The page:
Other examples include Untie Your Tongue, Don't Blink (based on Malcolm Gladwell's second book), Play Telephone, Microexperiment, and Design for the Hallway.

Maybe my favorite is Ride the z-axis, which in itself justifies the purchase of the book. It explains the difference between sprawl and density. It's here, IMO, where people tend to misuse imagination. I also think the theme here should have been the focus of the book. Had it been, the book would have been much more useful.

I said earlier that one bit of advice in this book is harmful. I was referring specifically to one the Practices, which advocates obsessive collecting. This recommendation is irresponsible. We call obsessive behaviors "dis"orders, for several reasons. For example, such behavior is aberrant and is an inadequate coping mechanism that masks an unmet need. It's a wobbly crutch, and not only does it keep the victim falling down but it also prevents resolution of the underlying pathology that gave rise to it in the first place.

People with a compulsion often have deeper issues that are expressed not just through this compulsive behavior but also in other destructive ways. In the case of this particular compulsion, it is simply not possible to clean a home, office, or other space that is jam-packed with junk. I can't agree with anyone who encourages people to go out of their way to provide living spaces for roaches, mites, and bacteria--or to turn a home or office into a warehouse. Fuel load, egress, and other issues also arise.

This chapter is an example of what happens when imagination isn't properly constrained in reality before being put to use. And I think this constraint issue is the fundamental problem with this book. As noted earlier, politicians imagine all kinds of things. Just listen to their reality-devoid speeches, and you see this. Look at the nonsensical legislation they pass, and you know some rather wild imaginations have been in overdrive.

People imagine themselves to be such excellent drivers that they do texting while driving an automobile. People even imagine there is a material difference between the massively-spending, over-regulating Republicans and the massively-spending, over-regulating Democrats (relevant to the needs of the nation), despite the overwhelming evidence to the contrary over the past 150 years.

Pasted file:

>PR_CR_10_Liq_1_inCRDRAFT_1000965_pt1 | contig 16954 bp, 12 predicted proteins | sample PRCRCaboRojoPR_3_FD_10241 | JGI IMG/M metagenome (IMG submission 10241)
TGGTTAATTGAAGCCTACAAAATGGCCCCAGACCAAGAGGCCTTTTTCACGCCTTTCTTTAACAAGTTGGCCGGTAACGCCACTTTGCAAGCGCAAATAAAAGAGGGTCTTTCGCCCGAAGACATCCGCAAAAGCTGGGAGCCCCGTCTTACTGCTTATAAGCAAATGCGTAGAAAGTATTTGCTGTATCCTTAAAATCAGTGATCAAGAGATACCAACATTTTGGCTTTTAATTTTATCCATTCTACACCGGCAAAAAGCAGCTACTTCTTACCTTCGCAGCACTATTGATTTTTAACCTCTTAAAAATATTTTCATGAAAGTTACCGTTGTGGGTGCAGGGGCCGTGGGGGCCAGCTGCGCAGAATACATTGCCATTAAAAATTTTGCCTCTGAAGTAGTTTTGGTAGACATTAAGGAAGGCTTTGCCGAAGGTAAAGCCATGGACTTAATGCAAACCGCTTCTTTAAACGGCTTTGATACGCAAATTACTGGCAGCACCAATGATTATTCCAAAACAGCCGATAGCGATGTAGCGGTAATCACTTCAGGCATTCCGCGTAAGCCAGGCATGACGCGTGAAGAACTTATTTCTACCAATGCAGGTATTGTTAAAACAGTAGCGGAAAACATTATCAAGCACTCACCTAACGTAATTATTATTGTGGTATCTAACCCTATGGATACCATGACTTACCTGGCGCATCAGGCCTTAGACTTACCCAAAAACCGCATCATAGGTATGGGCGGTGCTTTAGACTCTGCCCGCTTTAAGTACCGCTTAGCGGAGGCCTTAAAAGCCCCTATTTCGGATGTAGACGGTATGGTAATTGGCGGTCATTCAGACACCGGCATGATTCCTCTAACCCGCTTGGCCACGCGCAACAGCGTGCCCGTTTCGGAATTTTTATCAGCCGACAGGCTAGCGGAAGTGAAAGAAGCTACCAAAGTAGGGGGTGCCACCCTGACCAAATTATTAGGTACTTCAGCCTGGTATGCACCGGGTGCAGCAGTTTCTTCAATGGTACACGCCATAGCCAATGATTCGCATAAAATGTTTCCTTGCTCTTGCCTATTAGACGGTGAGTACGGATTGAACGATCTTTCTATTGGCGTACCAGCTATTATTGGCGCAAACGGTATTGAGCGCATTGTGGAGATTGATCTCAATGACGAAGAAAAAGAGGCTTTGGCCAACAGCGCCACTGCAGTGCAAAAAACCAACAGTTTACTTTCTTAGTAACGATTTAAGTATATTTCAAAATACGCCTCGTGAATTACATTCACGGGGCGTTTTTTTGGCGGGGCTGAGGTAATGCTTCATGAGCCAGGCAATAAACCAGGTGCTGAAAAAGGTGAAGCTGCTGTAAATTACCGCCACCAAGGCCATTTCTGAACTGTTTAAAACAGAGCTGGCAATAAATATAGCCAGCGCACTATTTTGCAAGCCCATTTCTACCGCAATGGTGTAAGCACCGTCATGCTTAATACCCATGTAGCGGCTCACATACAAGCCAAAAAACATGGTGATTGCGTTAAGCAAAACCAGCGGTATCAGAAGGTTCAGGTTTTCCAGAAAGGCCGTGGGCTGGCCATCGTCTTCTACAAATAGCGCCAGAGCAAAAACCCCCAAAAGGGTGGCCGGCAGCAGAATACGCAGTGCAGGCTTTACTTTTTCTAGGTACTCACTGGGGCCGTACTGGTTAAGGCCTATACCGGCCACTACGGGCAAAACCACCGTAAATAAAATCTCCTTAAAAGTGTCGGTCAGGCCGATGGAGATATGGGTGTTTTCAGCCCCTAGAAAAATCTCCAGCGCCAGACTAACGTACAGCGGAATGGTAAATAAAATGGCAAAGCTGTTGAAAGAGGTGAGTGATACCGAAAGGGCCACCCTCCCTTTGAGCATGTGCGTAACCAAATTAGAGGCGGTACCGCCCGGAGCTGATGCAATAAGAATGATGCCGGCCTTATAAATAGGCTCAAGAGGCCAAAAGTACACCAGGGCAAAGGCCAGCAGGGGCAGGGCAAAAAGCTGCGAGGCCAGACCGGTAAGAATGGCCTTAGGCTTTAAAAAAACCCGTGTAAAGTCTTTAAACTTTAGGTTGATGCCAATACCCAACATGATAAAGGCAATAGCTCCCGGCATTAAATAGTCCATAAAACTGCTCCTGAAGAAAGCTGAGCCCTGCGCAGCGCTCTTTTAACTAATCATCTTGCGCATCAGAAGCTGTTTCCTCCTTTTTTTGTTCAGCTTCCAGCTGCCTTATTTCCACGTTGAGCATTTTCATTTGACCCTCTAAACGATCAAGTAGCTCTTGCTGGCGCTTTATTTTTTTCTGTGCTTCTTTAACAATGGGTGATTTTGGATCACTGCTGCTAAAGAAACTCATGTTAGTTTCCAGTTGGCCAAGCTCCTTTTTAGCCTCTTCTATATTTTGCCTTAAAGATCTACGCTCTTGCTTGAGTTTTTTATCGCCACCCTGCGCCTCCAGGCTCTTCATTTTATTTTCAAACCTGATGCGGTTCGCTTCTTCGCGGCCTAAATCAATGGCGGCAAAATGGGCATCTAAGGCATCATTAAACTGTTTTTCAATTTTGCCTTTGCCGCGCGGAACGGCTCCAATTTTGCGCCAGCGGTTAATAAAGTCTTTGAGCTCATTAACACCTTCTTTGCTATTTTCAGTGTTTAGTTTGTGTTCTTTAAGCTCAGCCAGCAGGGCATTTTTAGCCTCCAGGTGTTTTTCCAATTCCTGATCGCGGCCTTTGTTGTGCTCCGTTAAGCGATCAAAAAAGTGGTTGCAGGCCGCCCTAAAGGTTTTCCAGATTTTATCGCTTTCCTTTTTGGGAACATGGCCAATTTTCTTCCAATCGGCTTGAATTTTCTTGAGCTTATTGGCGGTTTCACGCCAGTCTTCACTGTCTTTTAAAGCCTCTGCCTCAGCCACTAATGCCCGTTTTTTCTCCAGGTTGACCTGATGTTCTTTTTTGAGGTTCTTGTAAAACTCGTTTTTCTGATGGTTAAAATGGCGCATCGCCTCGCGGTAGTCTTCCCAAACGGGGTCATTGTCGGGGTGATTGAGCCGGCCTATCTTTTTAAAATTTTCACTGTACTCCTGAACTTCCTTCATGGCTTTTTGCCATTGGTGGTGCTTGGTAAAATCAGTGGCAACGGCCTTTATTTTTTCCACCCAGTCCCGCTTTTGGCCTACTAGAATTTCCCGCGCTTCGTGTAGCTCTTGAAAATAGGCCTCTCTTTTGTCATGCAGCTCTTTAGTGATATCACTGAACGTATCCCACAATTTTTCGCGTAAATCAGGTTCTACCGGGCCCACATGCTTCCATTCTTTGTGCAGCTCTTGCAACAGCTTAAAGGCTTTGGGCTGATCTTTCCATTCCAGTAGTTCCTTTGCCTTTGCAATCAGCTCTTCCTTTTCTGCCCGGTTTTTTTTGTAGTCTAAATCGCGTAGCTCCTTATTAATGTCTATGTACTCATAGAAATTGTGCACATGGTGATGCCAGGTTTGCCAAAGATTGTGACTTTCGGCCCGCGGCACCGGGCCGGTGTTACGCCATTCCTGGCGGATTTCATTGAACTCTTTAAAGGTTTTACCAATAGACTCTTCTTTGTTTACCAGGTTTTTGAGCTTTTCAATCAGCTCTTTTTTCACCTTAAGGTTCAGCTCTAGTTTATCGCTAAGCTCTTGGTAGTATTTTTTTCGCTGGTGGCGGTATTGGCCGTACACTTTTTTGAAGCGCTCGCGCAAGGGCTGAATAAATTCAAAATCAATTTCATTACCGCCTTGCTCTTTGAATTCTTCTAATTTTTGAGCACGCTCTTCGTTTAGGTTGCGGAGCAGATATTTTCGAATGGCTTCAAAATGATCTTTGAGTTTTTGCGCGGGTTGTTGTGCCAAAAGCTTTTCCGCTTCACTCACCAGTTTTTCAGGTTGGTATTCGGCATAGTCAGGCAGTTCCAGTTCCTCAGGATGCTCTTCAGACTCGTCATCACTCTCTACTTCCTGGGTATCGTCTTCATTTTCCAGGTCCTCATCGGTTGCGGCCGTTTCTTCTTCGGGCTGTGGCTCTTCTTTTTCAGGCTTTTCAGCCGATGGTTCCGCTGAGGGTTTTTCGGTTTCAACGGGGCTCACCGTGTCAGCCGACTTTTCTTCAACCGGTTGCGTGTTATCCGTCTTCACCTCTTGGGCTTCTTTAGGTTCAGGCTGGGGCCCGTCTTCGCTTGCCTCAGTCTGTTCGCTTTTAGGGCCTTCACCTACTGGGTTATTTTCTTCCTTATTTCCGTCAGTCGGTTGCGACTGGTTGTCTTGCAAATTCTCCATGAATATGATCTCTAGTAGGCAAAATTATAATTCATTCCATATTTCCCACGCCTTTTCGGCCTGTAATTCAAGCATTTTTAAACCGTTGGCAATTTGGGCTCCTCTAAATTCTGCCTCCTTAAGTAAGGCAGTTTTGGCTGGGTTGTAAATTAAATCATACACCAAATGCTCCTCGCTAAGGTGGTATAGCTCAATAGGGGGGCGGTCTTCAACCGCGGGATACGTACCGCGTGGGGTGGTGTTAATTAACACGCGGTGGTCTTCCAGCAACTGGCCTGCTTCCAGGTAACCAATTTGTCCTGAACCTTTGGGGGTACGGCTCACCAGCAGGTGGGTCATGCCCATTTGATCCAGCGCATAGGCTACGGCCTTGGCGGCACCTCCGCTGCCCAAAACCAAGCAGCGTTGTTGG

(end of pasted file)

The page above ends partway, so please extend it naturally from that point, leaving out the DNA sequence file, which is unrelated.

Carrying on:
Well, OK, this isn't exactly what the authors meant by imagination. They meant to think about what might be possible. And in that case, they have a point that new possibilities lead to new solutions. But to get new possibilities, you need to control how you do your imagining. In short, people need to focus and pay attention. But what do you do after you think about new possibilities? They leave that question mostly unanswered.

And is there really a shortage, in general, of proper imagination? To answer that, think back to, say, 1989. What kind of phone did you have? Did you shop online? What other changes have occurred in the intervening years, and how many of those were possible only because of imagination? The changes have been astounding, and many things we take for granted today were not even imagined only two decades ago.

Yes, it would probably be good to juice up imaginations a bit more. Shut off that brainwashing machine (the television), maybe take some time off the long hours you work to pay your personal share of the $9 trillion federal current debt and $55+ trillion in unfunded obligations, and just imagine. Get with friends and talk about something other than weather, sports, and celebrities. The authors provide many great ideas on how to do this. Think of how much more enriching your life can be with this kind of interaction--people just coming up with possibilities.

Part Three is basically an extended conclusion. Part Three itself concludes with a recommended reading list that is fairly extensive. I've read some of the items in that list, and recommend them myself.

Do I recommend this book? If you find yourself in a rut or you're in an organization where it's same-old same-old and you'd like to get things moving in a new direction, then yes. If you'd like new experiences and more rewarding relationships, then yes. If you don't think of yourself as all that creative and would like to make a quantum leap in your brainpower, then yes.